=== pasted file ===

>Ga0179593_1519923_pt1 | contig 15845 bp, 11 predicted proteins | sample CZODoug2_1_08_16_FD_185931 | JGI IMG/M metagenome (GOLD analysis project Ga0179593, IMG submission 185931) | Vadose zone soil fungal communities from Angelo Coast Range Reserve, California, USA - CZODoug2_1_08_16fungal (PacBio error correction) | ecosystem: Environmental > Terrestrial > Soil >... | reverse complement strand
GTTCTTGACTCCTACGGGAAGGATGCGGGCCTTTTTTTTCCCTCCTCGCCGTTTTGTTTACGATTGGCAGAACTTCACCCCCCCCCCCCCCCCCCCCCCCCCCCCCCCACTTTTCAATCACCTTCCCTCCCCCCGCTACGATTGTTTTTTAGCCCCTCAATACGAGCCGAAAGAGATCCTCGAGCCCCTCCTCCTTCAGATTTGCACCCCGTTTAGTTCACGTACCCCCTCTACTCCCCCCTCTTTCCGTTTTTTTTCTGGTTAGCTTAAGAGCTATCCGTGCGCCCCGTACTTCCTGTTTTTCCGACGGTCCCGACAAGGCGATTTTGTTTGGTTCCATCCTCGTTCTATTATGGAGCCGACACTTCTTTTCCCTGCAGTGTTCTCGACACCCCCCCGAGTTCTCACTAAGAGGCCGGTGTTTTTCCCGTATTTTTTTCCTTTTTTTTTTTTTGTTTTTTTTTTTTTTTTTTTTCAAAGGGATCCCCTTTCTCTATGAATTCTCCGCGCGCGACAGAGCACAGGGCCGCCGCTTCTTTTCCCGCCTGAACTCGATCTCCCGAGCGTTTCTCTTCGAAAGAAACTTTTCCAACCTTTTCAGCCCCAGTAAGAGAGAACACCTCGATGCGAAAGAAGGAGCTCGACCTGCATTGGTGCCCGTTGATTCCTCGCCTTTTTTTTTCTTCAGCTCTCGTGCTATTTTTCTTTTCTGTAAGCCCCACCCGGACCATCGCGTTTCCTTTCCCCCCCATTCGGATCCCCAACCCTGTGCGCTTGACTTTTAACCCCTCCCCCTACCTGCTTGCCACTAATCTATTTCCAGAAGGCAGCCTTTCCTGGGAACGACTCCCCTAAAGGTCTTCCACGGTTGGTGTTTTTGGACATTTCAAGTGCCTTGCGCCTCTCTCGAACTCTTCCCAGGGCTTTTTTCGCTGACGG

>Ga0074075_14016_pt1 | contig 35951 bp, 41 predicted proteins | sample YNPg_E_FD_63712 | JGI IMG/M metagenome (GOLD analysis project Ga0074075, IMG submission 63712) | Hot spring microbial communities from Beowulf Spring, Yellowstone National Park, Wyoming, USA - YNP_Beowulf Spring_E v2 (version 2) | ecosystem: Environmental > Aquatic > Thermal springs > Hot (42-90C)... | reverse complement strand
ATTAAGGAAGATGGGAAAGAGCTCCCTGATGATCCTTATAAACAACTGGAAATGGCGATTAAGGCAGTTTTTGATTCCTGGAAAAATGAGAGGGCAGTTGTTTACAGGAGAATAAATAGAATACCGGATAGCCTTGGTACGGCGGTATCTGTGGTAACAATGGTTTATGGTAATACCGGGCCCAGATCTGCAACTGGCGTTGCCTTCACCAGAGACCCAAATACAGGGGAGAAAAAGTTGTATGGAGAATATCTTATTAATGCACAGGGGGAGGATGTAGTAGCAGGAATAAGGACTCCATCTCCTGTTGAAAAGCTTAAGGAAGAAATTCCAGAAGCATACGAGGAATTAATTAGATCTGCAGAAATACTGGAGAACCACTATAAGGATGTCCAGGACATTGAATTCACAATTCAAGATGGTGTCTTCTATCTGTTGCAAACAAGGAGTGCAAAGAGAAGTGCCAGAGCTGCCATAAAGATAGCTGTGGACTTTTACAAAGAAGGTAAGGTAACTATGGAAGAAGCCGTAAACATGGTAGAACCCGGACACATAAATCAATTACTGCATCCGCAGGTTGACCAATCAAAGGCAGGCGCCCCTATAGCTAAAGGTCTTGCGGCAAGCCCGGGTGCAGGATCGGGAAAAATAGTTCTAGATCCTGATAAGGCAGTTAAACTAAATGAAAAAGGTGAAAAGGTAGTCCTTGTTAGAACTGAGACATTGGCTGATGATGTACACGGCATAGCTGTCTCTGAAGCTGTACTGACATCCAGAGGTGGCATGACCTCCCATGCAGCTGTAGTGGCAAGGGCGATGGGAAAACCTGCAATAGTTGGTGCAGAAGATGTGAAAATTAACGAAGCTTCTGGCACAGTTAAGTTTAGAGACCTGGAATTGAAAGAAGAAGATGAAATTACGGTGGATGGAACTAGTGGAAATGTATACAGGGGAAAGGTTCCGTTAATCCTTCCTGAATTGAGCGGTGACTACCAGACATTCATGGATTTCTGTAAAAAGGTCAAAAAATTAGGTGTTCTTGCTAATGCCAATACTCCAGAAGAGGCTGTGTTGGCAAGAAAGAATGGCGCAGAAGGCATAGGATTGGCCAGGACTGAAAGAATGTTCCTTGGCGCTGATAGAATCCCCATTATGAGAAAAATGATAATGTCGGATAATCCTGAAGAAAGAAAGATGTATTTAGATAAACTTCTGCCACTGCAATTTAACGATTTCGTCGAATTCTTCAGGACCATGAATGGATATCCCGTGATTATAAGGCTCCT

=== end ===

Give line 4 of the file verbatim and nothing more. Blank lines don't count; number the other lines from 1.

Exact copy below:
ATTAAGGAAGATGGGAAAGAGCTCCCTGATGATCCTTATAAACAACTGGAAATGGCGATTAAGGCAGTTTTTGATTCCTGGAAAAATGAGAGGGCAGTTGTTTACAGGAGAATAAATAGAATACCGGATAGCCTTGGTACGGCGGTATCTGTGGTAACAATGGTTTATGGTAATACCGGGCCCAGATCTGCAACTGGCGTTGCCTTCACCAGAGACCCAAATACAGGGGAGAAAAAGTTGTATGGAGAATATCTTATTAATGCACAGGGGGAGGATGTAGTAGCAGGAATAAGGACTCCATCTCCTGTTGAAAAGCTTAAGGAAGAAATTCCAGAAGCATACGAGGAATTAATTAGATCTGCAGAAATACTGGAGAACCACTATAAGGATGTCCAGGACATTGAATTCACAATTCAAGATGGTGTCTTCTATCTGTTGCAAACAAGGAGTGCAAAGAGAAGTGCCAGAGCTGCCATAAAGATAGCTGTGGACTTTTACAAAGAAGGTAAGGTAACTATGGAAGAAGCCGTAAACATGGTAGAACCCGGACACATAAATCAATTACTGCATCCGCAGGTTGACCAATCAAAGGCAGGCGCCCCTATAGCTAAAGGTCTTGCGGCAAGCCCGGGTGCAGGATCGGGAAAAATAGTTCTAGATCCTGATAAGGCAGTTAAACTAAATGAAAAAGGTGAAAAGGTAGTCCTTGTTAGAACTGAGACATTGGCTGATGATGTACACGGCATAGCTGTCTCTGAAGCTGTACTGACATCCAGAGGTGGCATGACCTCCCATGCAGCTGTAGTGGCAAGGGCGATGGGAAAACCTGCAATAGTTGGTGCAGAAGATGTGAAAATTAACGAAGCTTCTGGCACAGTTAAGTTTAGAGACCTGGAATTGAAAGAAGAAGATGAAATTACGGTGGATGGAACTAGTGGAAATGTATACAGGGGAAAGGTTCCGTTAATCCTTCCTGAATTGAGCGGTGACTACCAGACATTCATGGATTTCTGTAAAAAGGTCAAAAAATTAGGTGTTCTTGCTAATGCCAATACTCCAGAAGAGGCTGTGTTGGCAAGAAAGAATGGCGCAGAAGGCATAGGATTGGCCAGGACTGAAAGAATGTTCCTTGGCGCTGATAGAATCCCCATTATGAGAAAAATGATAATGTCGGATAATCCTGAAGAAAGAAAGATGTATTTAGATAAACTTCTGCCACTGCAATTTAACGATTTCGTCGAATTCTTCAGGACCATGAATGGATATCCCGTGATTATAAGGCTCCT